I loved the late George Stienbrenner. He represented what an owner should represent: winning. Whether it be Dave Winfield, Reggie Jackson, or manager Billie Martin, Steinbrenner made his players and team accountable. He put the pride back in the pin stripes, the pride that is lacking from this Knicks team. Regardless of what happens today or this season, Mike Woodson is gone as the New York Knicks coach. Hopefully, they will bring in not only a talented coach, but a real general manager and let Steve Mills do what he does best: say yes to chairman James Dolan.
This, once again, is a rebuilding year for the Knicks. However, not since Isiah Thomas, has moral and spirit been so low. Finger-pointing is everywhere on this Knicks team. First, they blamed Andrea Bargnani; however, in his absence the team keeps losing and has lost 11 of the last 13. We have blamed J.R. Smith, whose scoring average is down over 4 points a game from last year. We have blamed Amar’e Stoudemire’s knees, contract, etc. We have blamed Beno Udrih for passing to Smith and for not calling the timeout himself in an earlier loss. We blamed Iman Shumpert for lacking offensive intensity. We blamed Glen Grunwald for his lack of additions in the offseason, forgetting that Tim Hardaway jr., could have been the steal of last years draft. We watched the exodus of Jason Kidd to Brooklyn, Rasheed Wallace to Detroit, Chris Copeland to Indiana and our beloved Steve Novak to Toronto. We blamed Woodson for all of the above and anything not listed.
And, Let’s not forget Raymond Felton and the Felton Follies. What a year this has been and it is not over.
So where does the real blame go? I, for one, give it all to James Dolan, the Anti Steinbrenner. In the 13 seasons since Dolan became the big boss of the place, the Knicks’ record, through Sunday afternoon’s embarrassment to the Chicago Bulls is 432-596. Numbers don’t lie.
In the 10 years with Checketts in charge of basketball at the Garden with Riley and Van Gundy coaching (with a 34-25 stint by Don Nelson in between), the Knicks had a regular season record of 495-293, which is 202 games over .500. They went to the Finals twice, the conference finals two more times, and the conference semifinals five other times. And you know that for so much of it they were going up against Michael Jordan in his prime.
So what happened next? James L. Dolan asked Checketts to leave after that season, Van Gundy resigned 19 games into the next season, feeling he would be asked to leave when the season was over.
So now with Dolan in total charge, the inmates took over the asylum we once called the Garden. With Dolan running the show and his inability to recognize talent and character, the constant losing and rebuilding became commonplace. He destroyed the careers of respected coaches. It began with beloved Don Chaney, Lenny Wilkens, Larry Brown, and Mike D’Antoni. He castrated Donnie Walsh and sent him back to Indiana. Through his entire tenure, Dolan’s favorite confidant was Knick killer Isiah Thomas, who he gave the run of the place. Well, we all know how well that worked out for the Knicks.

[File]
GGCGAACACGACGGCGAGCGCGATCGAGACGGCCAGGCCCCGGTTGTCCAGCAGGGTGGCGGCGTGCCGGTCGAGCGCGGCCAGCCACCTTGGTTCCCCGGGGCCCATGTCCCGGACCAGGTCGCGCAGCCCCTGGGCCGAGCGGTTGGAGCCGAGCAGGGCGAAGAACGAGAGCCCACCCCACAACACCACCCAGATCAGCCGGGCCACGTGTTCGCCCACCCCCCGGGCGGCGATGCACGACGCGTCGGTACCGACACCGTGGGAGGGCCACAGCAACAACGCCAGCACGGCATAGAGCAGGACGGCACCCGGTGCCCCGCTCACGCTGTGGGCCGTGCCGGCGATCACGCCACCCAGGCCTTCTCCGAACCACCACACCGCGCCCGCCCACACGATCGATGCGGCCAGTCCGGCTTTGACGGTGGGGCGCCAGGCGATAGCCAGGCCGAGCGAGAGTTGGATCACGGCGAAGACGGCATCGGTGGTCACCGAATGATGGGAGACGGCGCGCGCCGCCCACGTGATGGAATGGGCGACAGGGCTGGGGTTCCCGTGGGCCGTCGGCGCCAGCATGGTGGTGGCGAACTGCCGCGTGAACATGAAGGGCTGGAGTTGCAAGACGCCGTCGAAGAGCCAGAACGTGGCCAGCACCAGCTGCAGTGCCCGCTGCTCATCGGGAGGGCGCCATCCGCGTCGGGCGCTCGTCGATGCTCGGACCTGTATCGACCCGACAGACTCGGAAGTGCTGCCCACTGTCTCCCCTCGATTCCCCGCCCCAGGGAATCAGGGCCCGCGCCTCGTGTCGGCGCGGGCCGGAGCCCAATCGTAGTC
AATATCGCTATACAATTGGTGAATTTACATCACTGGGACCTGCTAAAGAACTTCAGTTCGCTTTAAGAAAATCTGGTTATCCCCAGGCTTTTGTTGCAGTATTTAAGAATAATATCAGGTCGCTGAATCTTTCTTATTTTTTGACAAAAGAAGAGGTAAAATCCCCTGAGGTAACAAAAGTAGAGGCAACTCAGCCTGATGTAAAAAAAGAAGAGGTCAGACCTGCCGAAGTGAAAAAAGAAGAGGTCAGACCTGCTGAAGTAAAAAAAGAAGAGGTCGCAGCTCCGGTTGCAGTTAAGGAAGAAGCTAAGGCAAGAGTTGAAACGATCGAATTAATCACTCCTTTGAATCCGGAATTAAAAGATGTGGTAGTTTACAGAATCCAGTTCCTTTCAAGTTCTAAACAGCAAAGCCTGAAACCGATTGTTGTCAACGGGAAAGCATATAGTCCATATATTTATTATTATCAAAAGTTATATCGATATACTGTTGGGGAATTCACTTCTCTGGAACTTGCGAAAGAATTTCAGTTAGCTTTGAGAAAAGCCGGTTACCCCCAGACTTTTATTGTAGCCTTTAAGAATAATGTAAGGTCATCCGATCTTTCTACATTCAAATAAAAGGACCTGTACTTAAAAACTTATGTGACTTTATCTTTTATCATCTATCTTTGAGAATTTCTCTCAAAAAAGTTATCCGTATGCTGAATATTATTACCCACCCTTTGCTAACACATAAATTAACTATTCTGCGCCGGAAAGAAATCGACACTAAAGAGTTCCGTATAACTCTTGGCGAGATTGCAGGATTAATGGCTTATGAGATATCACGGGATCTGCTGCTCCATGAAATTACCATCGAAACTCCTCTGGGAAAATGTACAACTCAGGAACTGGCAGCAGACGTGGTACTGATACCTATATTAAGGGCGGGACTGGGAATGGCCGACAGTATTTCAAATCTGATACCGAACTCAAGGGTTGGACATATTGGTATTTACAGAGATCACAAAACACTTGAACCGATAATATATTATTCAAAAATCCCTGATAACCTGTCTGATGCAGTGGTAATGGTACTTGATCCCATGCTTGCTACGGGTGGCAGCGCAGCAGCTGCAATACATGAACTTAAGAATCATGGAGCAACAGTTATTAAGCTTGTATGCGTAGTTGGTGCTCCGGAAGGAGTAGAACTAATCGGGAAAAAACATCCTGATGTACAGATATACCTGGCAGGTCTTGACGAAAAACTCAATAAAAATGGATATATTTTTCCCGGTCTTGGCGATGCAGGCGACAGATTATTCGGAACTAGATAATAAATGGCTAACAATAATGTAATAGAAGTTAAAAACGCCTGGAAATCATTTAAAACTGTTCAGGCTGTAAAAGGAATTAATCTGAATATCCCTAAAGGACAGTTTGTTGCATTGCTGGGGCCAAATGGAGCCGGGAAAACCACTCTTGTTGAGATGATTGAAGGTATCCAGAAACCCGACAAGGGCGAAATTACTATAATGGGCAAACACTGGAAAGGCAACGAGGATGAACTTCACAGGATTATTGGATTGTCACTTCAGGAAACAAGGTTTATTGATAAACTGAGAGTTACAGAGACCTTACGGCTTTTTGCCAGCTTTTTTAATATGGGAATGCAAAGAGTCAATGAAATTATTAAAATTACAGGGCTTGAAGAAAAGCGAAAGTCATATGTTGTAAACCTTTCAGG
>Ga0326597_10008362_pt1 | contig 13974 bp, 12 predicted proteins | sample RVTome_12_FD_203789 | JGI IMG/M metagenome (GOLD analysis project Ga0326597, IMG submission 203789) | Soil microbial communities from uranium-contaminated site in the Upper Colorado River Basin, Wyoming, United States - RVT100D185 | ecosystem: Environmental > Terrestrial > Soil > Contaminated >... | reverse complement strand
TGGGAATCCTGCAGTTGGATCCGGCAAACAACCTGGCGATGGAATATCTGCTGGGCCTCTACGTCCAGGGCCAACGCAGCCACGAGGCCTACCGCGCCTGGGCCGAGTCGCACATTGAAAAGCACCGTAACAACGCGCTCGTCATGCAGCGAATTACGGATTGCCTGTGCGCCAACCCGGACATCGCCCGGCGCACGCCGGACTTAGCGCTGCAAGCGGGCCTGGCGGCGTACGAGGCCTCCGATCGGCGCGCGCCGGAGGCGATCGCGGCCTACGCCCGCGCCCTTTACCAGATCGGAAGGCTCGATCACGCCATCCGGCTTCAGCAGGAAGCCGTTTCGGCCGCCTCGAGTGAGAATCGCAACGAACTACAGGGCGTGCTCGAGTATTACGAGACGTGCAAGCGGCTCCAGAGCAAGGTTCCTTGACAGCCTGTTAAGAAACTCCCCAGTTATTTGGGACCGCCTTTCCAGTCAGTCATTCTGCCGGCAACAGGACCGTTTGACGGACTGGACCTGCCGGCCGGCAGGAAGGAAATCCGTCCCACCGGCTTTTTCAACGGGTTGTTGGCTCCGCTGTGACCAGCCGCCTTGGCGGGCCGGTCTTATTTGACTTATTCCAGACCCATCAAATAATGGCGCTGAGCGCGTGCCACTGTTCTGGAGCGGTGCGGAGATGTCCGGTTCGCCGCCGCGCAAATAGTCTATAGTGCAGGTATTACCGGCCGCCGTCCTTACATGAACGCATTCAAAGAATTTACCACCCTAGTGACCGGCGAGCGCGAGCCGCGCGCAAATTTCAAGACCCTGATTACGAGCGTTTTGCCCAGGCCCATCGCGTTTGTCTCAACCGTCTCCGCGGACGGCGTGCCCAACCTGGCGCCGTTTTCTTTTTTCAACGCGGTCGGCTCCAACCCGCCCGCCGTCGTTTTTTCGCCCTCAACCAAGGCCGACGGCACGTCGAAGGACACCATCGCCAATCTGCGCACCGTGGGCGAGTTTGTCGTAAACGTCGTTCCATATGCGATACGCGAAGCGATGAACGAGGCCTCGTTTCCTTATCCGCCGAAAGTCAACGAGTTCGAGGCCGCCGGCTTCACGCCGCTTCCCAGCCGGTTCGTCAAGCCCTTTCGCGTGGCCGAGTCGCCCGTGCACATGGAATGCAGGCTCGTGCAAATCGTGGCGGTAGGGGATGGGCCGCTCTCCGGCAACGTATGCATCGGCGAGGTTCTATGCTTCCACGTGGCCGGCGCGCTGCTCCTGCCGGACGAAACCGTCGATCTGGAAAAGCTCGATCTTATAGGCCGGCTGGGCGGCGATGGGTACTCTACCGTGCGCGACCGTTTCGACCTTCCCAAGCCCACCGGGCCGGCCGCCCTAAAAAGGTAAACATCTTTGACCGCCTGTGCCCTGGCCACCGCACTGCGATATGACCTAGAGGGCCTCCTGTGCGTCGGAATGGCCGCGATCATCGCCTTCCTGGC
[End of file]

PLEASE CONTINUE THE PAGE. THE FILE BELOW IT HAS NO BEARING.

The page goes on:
Suddenly amidst this chaos, the Gods looked down at the “World’s Greatest Arena”, Madison Square Garden, and gave Dolan the miracle on 33 rd street the Knicks and fans so desperately wanted. The Gods gave us Linsanity. And suddenly, the energy, the spark and the celebrities were back at the Garden. The Party was back, the world embraced the Knicks; Linsanity made the Knicks America’s team. Until Dolan stepped in and ruined the party, by sending another quality person packing.
Now the self proclaimed King of the Garden is at the Mercy of CAA and Carmelo Anthony. We all know what happens when the inmates run the asylum. I, for one, love Anthony, his heart, his spirit. I love him as a player, thought — not as the GM. Not even Patrick Ewing was given this much power.
Mike Woodson is nothing more than Dolan’s new fall guy. He insulates Dolan and Mills from everything wrong with the Knicks, from their poor defense, lack of organization, lack of vision, lack of talent, lack of heart, lack of any real plan or vision. Dolan could have saved this season, he either didn’t know how, or he continued to listen to the wrong people. Stienbrenner would have fired Woodson 25 games ago, he would have traded for Kyle Lowry, he would have done “whatever it takes” to win. Steinbrenner knew only of the politics of winning. If a star didn’t perform up to standards, up to their potential, he got in their face, he didn’t coddle them. With Steinbrenner, winning wasn’t the only thing, it was everything.
Dolan has proven he doesn’t know how to win in the NBA. After a successful 54-win season last year — the first in over a decade — he allowed his team, his franchise to become the laughingstock of the NBA.
So here we go again into rebuild mode, Dolan and management are prepared to start all over again. Now they are talking about the summer of 2015, when all these free agents are going to come free, when more bad contracts come off the books, sounds like the LeBron saga all over again. Steinbrenner always got his man. He talked tradition, he talked pride, he built a champion in New York. Dolan has yet to hang a banner in the Garden during his rule.
What the Knicks are lacking is not just heart as Smith says. They are missing pride, character, tradition and an owner who knows how to win.
Dr. Eric Kaplan is. Bestselling Author www.5minutemotivator.com
Follow him on Twitter @drekaplan